Reporting Todd Gutner
CAMBRIDGE (CBS) – The number one challenge I seem to face each summer is fungus on many of my perennials, vegetables and believe it or not, this year my impatiens.
The most common fungus we all face is powdery mildew.
Powdery mildews, as the name implies, often appear as a superficial white or gray powdery growth of fungus over the surface of leaves, stems, flowers, or fruit of affected plants.
These patches of mildew may enlarge until they cover the entire leaf on one or both sides.
Although it usually is not a fatal disease, powdery mildew may hasten plant defoliation and fall dormancy, and the infected plant may become extremely unsightly.
Powdery mildew seems to always affect my vegetable garden.
So how can we treat this?
The best thing we all can do is to make sure we give all our plants plenty of space between each other.
Air circulation is a great way to help foliage remain healthy and clean of this disease.
Another thing we can do is to water in the morning and not at night. It is often wet foliage that stays wet overnight that can easily contract a fungus problem.
There are many treatment options for infected plants.
There are several effective sprays that you can buy at your local garden center to help fight powdery mildew. Most brands like Bonide, Serenade and Safer have sprays for fungal disease and all are safe for later consumption of vegetables.
If you prefer to try a home remedy – mix baking soda and water in a spray bottle and apply as you would one of the brand sprays. This treatment is equally effective and a fraction of the price.
How about your impatiens, notice anything different this year? Did you lose any and wonder why? It wasn’t you, it’s a new disease downey mildew.
Impatiens downy mildew was diagnosed on impatiens (walleriana) in landscapes in Massachusetts for the first time in 2011 and has been diagnosed again in 2012.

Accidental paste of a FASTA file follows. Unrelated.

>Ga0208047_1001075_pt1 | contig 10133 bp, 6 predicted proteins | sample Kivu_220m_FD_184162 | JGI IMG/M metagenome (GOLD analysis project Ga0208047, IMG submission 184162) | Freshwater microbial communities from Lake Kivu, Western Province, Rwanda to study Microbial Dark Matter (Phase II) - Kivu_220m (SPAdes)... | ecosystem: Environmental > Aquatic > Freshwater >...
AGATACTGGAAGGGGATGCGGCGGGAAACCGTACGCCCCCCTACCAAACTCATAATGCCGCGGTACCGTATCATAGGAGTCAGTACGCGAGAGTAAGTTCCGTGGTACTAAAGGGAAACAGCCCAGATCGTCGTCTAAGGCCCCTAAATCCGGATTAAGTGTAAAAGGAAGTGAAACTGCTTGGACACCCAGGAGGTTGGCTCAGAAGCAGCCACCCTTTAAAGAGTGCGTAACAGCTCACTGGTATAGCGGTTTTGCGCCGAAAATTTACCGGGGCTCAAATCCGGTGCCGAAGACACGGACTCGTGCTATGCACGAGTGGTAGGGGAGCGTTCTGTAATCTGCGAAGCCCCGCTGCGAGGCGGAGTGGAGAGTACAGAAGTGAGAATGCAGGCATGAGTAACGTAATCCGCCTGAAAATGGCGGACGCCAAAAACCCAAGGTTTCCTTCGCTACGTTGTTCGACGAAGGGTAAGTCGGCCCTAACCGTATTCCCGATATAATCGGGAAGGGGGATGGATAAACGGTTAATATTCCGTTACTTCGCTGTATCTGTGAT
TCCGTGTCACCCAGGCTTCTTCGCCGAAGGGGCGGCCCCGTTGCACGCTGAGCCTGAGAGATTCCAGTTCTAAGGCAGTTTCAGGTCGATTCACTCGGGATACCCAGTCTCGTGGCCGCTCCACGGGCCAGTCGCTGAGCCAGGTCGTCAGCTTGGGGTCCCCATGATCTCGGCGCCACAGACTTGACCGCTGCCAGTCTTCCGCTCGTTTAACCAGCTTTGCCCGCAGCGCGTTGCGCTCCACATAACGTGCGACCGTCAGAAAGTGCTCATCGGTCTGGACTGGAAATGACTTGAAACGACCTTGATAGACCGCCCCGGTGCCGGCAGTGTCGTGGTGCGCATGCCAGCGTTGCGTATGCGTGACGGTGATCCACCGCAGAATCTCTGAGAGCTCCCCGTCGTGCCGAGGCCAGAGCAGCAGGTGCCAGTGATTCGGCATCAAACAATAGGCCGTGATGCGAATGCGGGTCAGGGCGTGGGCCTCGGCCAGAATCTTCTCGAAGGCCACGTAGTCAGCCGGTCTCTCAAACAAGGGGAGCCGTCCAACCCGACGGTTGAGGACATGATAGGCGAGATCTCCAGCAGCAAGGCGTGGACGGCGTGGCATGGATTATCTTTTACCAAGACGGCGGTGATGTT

All impatiens walleriana are susceptible. Fortunately, it is not effecting New Guinea or Sun Scape varieties.
Symptoms vary from off color foliage (slight yellowing) and slight wilting and curling down of foliage to nearly total leaf loss.
If the disease continues to progress, eventually the leaves and flowers will drop, resulting in bare stems with only a few tiny, yellow leaves remaining.
Downy mildew can be spread long distances by wind currents, water splash (overhead irrigation included) or by the movement of infected plants.
Infected plants should be pulled, roots, soil and all, bagged and disposed of. The area should not be replanted with susceptible impatiens species.
Fungicide treatments are not recommended for plants in the landscape since they are not always effective at eliminating the disease.
Allowing infected plants to remain in the landscape may allow the pathogen to overwinter as resting structures (called oospores), which may infect impatiens planted next year or longer.
New Guinea impatiens, coleus, begonia, or other available bedding plants are safe to reset in the affected area.
If you have any questions or comments please feel free to email me at Mark@Pembertonfarms.com
Best of luck and enjoy the rest of the growing season.